Stuffed flatbread (paratha) to keep up with the modern times
Traditional paratha is a flaky shallow fried bread the size of a tortilla – often stuffed with potatoes or ground meat and fried in clarified butter. In our modern times where the man (or woman) gets his (or her) exercise from typing on a keypad or working the remote, paratha is a slow killer – first the expanding midsection, then diabetes, the clogged arteries and finally a failed heart.
My favorite paratha in the whole world is my mother-in-law’s – stuffed with potatoes. She is wonder with potatoes – what she can do with them, most cooks can only dream of. Remember the potato battle between Iron chef Chen Kenichi and TV cook Katsuyo Kobayashi? My mum-in-law with potatoes is like Katsuyo Kobayashi. Her flaky whole wheat flatbread stuffed with unevenly mashed potatoes and bits of ginger, green chillies and chopped coriander that explode in your mouth are definitely worth dying for. Thankfully, for my heart, my access to her parathas are limited.
I have been trying to perfect a healthy version of stuffed paratha. Why? Not eating parathas is easier said than done. It is like not eating pizza or hamburger. I won’t blame you if you are groaning inwardly and thinking of pizza made with whole wheat bread and soy cheese topping. But that is not what I offer. This recipe is attempting to follow principles of Sally Schneider in her New Way of Cooking – keep the flavor in and keep the calories light.
Recipe (serves 2):
- 1/2 head of medium size cauliflower (~250-275 gms)
The first thing we do is to replace the stuffing – from potatoes to cauliflower. Cauliflower is a very low glycemic index vegetable and is traditionally used in stuffed parathas. However, cauliflower makes the dough harder to bind, so most recipes use very little for stuffing or pre-cook the cauliflower. In this recipe, we will try to use a lot of raw cauliflower which will allow for a crunchy fried cauliflower taste.
- 1 cup of whole wheat white flour (~140 gm)
- 1/8 cup of wheat bran (~10 gm)
By increasing the amount of bran in whole wheat, the parathas turn out nuttier and crispier. Besides being good for your guts. If using whole wheat regular flour, omit the bran. In subsequent pan frying, we will reduce the amount of oil significantly. If we didn’t add additional bran, reduced oil would make a less flaky/crispy paratha.
- 1 inch piece of ginger finely chopped
- 1 thai chilli finely chopped
- 2 Tbsp finely chopped coriander leaves
- 1 Tbsp crushed coriander seeds
- 1 Tbsp dried mango powder
- 1 medium size shallot
- 1 tsp salt
In a food processor, place large florets of the cauliflower with shallot, ginger and chilli and pulse a few times to make a coarse meal. To this, add salt and leave for 1-12 hours. A couple of hours is sufficient but sometimes, ability to leave something overnight is convenient. My moms generation doesn’t believe prep ahead. But I do.
When you are ready to cook, squeeze out any excess water from the cauliflower meal, if any. The remaining moisture in the cauliflower will be used to bind the dough. Add coriander seed, chopped coriander leaves, salt and the mango powder.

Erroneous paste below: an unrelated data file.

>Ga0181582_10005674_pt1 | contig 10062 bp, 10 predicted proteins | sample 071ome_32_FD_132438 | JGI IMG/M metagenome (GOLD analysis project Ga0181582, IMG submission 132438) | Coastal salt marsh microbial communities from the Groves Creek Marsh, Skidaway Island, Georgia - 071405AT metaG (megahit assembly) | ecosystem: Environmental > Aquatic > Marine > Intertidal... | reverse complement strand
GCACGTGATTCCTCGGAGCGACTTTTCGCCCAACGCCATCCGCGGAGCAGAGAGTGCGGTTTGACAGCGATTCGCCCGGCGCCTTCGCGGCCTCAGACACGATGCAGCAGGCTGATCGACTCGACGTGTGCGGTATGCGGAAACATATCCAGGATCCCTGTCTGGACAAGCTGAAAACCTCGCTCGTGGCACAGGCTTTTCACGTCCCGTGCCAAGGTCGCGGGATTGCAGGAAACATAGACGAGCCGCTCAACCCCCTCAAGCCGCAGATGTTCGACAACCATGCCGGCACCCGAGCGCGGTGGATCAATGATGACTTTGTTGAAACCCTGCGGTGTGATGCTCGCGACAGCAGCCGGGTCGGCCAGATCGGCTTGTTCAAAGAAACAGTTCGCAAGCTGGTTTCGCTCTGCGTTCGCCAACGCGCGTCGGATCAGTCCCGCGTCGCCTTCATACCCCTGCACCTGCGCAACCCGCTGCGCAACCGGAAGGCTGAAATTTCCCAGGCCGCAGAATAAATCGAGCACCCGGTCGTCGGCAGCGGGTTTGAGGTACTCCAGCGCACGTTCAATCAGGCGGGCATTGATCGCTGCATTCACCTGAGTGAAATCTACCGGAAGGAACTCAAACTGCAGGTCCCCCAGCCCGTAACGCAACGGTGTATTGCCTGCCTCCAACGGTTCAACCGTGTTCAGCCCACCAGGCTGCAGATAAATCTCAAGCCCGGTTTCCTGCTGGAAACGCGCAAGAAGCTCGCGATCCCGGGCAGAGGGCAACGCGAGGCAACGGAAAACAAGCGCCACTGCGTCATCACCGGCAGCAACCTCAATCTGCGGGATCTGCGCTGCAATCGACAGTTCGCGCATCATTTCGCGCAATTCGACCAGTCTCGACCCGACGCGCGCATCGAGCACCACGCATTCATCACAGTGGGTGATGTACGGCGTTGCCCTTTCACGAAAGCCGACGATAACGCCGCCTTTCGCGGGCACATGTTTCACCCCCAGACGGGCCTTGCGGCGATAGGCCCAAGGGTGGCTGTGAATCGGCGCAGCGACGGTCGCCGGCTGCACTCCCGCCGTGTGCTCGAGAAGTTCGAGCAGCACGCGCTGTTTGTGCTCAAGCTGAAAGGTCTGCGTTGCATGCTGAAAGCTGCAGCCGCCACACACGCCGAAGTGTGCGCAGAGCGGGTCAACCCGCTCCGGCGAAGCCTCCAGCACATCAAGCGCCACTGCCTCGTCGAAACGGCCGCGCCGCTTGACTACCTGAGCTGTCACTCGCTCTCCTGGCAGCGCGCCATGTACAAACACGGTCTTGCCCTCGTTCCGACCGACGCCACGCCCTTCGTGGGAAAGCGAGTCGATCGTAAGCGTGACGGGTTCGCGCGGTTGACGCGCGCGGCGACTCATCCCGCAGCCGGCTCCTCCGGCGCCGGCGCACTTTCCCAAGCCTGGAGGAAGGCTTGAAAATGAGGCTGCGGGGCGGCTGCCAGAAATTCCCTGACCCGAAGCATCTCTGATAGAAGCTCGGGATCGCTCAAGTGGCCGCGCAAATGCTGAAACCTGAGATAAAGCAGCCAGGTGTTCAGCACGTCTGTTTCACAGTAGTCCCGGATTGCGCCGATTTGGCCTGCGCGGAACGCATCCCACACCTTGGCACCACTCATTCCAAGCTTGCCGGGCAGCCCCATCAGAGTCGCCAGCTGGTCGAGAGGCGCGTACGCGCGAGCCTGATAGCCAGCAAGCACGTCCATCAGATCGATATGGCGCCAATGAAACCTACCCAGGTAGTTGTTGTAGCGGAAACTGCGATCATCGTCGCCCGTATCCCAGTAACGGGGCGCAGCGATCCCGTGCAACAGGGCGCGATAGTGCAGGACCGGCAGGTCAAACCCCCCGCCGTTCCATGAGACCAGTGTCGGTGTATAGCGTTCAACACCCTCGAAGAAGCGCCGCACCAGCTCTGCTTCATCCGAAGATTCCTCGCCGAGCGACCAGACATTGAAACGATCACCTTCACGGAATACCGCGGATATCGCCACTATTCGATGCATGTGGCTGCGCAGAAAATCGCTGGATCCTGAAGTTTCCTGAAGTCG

Parathas are typically served with raita. For a minimalist raita recipe, mix the following ingredients (serves 2):
- 1 cup plain yogurt
- 1 tsp chopped mint leaves
- 1 tsp roasted and crushed cumin seeds
- 1 tsp minced shallots
- salt to taste
We need to work quickly once the dough is formed, so assemble the following:
- 1 iron pan, 8-9-inches in diameter on medium-high heat
- 1 heavy duty spatula
- 2-3 Tbs of canola oil for pan frying
- 1 silicone brush for smearing oil on the flatbread
- Rolling pin and flat surface (preferably marble)
- 1/3 cup of whole wheat flour for rolling
Add the bran and the wheat flour to the cauliflower meal and combine into a dough. To make a pliable dough I have found that no additional water or flour is needed. But flours behave differently. If the dough seems too wet to work with, add upto 1/4 cup of wheat flour until desired consistency is reached. Although we are trying to minimize dough-to-cauliflower ratio, it is easier to work with higher proportion of dough in the beginning. Don’t be in a hurry to add additional liquid, the dough gets pliable very quickly as you knead and continues to get wet as it sits.
Divide the dough into six pieces, shape each into a ball. For each piece, flatten into a 6-7 inch diameter tortilla with rolling pin and little flour. Only experts can roll this into perfectly symmetrical circles. I just aim for a roundish shape. Transfer gently to the pan. Flip after 30-45 sec, brush with 1/2 tsp of oil and flip again. Brush with 1/2 tsp of oil on the dry side. Cook the paratha on each side for 1-2 minutes until light brown spots appear. Flip no more than 2-3 times during the 2-3 minutes it takes to cook each paratha. Serve immediately for best results (with raita and pickles).
Parathas tend to dry out at low heat, so it is necessary that you work fast with medium-high heat. It does get smoky, so keep the range hood exhaust on while pan frying.
Traditionally, the cauliflower mixture is used in the true sense of stuffing i.e., make a 3 inch diameter tortilla, put the mixture in the center, pull up the edges to make a ball of dough containing the mixture inside, remake the tortilla this time 5 inches in diameter and then pan fry with 1 Tbsp of ghee. For me, the skin of the cauliflower stuffed parathas breaks unless I use less stuffing (~ 2 Tbsp). But then the paratha has more flour to stuffing ratio – something my recipe is trying to minimize.